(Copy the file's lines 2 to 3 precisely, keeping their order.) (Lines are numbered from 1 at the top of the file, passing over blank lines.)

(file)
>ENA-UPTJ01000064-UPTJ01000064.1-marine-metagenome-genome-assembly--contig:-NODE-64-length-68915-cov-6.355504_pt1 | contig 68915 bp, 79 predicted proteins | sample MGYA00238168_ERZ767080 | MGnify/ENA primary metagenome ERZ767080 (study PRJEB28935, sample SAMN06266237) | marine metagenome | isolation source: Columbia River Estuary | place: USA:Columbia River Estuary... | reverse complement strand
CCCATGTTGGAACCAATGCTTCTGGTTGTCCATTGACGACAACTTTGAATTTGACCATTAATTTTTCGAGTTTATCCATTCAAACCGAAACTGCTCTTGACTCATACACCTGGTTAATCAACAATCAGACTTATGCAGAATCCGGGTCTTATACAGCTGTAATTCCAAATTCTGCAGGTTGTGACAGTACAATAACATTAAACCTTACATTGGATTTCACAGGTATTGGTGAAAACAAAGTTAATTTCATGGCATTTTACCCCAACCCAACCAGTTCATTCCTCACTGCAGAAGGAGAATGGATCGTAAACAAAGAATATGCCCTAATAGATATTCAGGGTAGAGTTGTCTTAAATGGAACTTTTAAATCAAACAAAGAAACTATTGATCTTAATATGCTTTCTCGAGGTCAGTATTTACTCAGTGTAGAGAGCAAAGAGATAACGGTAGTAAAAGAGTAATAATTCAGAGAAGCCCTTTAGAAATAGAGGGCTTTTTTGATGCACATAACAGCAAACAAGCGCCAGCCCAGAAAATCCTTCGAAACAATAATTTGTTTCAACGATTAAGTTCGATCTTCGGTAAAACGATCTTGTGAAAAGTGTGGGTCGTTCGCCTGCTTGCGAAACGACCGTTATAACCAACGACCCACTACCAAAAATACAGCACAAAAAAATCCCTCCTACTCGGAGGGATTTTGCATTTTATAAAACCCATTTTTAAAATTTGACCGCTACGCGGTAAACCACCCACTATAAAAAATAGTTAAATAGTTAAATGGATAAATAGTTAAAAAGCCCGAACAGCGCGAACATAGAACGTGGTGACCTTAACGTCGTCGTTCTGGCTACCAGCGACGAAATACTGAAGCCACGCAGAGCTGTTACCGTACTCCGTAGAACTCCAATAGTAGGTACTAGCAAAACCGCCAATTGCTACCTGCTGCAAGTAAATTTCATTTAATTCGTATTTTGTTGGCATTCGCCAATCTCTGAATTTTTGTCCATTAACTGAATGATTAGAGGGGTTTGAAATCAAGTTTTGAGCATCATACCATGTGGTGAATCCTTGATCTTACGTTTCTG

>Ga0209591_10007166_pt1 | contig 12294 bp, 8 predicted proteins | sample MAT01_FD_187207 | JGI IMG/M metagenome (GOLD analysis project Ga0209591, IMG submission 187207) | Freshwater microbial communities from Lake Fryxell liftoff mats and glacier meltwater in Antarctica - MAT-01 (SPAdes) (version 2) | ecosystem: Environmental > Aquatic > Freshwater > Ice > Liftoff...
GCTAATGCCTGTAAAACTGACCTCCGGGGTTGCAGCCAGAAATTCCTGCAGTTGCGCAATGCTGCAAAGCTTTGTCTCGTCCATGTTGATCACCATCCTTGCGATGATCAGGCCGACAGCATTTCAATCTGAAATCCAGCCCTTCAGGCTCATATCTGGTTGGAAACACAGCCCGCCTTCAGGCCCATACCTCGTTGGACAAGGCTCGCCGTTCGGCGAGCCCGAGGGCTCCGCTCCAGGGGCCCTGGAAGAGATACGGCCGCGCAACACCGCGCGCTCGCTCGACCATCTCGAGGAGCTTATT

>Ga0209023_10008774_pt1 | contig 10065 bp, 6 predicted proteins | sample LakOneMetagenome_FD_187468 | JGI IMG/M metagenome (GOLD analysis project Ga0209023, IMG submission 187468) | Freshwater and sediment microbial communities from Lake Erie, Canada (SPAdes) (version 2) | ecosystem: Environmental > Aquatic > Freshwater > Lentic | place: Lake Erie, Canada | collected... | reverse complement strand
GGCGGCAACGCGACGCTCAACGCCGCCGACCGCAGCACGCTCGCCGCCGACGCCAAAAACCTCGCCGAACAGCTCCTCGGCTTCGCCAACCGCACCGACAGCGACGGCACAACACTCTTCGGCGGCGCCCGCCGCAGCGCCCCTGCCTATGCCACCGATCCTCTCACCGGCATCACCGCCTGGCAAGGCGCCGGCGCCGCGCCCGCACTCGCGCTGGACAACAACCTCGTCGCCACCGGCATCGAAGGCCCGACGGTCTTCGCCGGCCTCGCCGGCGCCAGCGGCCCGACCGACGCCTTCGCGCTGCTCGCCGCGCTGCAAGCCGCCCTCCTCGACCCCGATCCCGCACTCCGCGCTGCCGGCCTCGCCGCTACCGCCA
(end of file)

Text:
CCCATGTTGGAACCAATGCTTCTGGTTGTCCATTGACGACAACTTTGAATTTGACCATTAATTTTTCGAGTTTATCCATTCAAACCGAAACTGCTCTTGACTCATACACCTGGTTAATCAACAATCAGACTTATGCAGAATCCGGGTCTTATACAGCTGTAATTCCAAATTCTGCAGGTTGTGACAGTACAATAACATTAAACCTTACATTGGATTTCACAGGTATTGGTGAAAACAAAGTTAATTTCATGGCATTTTACCCCAACCCAACCAGTTCATTCCTCACTGCAGAAGGAGAATGGATCGTAAACAAAGAATATGCCCTAATAGATATTCAGGGTAGAGTTGTCTTAAATGGAACTTTTAAATCAAACAAAGAAACTATTGATCTTAATATGCTTTCTCGAGGTCAGTATTTACTCAGTGTAGAGAGCAAAGAGATAACGGTAGTAAAAGAGTAATAATTCAGAGAAGCCCTTTAGAAATAGAGGGCTTTTTTGATGCACATAACAGCAAACAAGCGCCAGCCCAGAAAATCCTTCGAAACAATAATTTGTTTCAACGATTAAGTTCGATCTTCGGTAAAACGATCTTGTGAAAAGTGTGGGTCGTTCGCCTGCTTGCGAAACGACCGTTATAACCAACGACCCACTACCAAAAATACAGCACAAAAAAATCCCTCCTACTCGGAGGGATTTTGCATTTTATAAAACCCATTTTTAAAATTTGACCGCTACGCGGTAAACCACCCACTATAAAAAATAGTTAAATAGTTAAATGGATAAATAGTTAAAAAGCCCGAACAGCGCGAACATAGAACGTGGTGACCTTAACGTCGTCGTTCTGGCTACCAGCGACGAAATACTGAAGCCACGCAGAGCTGTTACCGTACTCCGTAGAACTCCAATAGTAGGTACTAGCAAAACCGCCAATTGCTACCTGCTGCAAGTAAATTTCATTTAATTCGTATTTTGTTGGCATTCGCCAATCTCTGAATTTTTGTCCATTAACTGAATGATTAGAGGGGTTTGAAATCAAGTTTTGAGCATCATACCATGTGGTGAATCCTTGATCTTACGTTTCTG

>Ga0209591_10007166_pt1 | contig 12294 bp, 8 predicted proteins | sample MAT01_FD_187207 | JGI IMG/M metagenome (GOLD analysis project Ga0209591, IMG submission 187207) | Freshwater microbial communities from Lake Fryxell liftoff mats and glacier meltwater in Antarctica - MAT-01 (SPAdes) (version 2) | ecosystem: Environmental > Aquatic > Freshwater > Ice > Liftoff...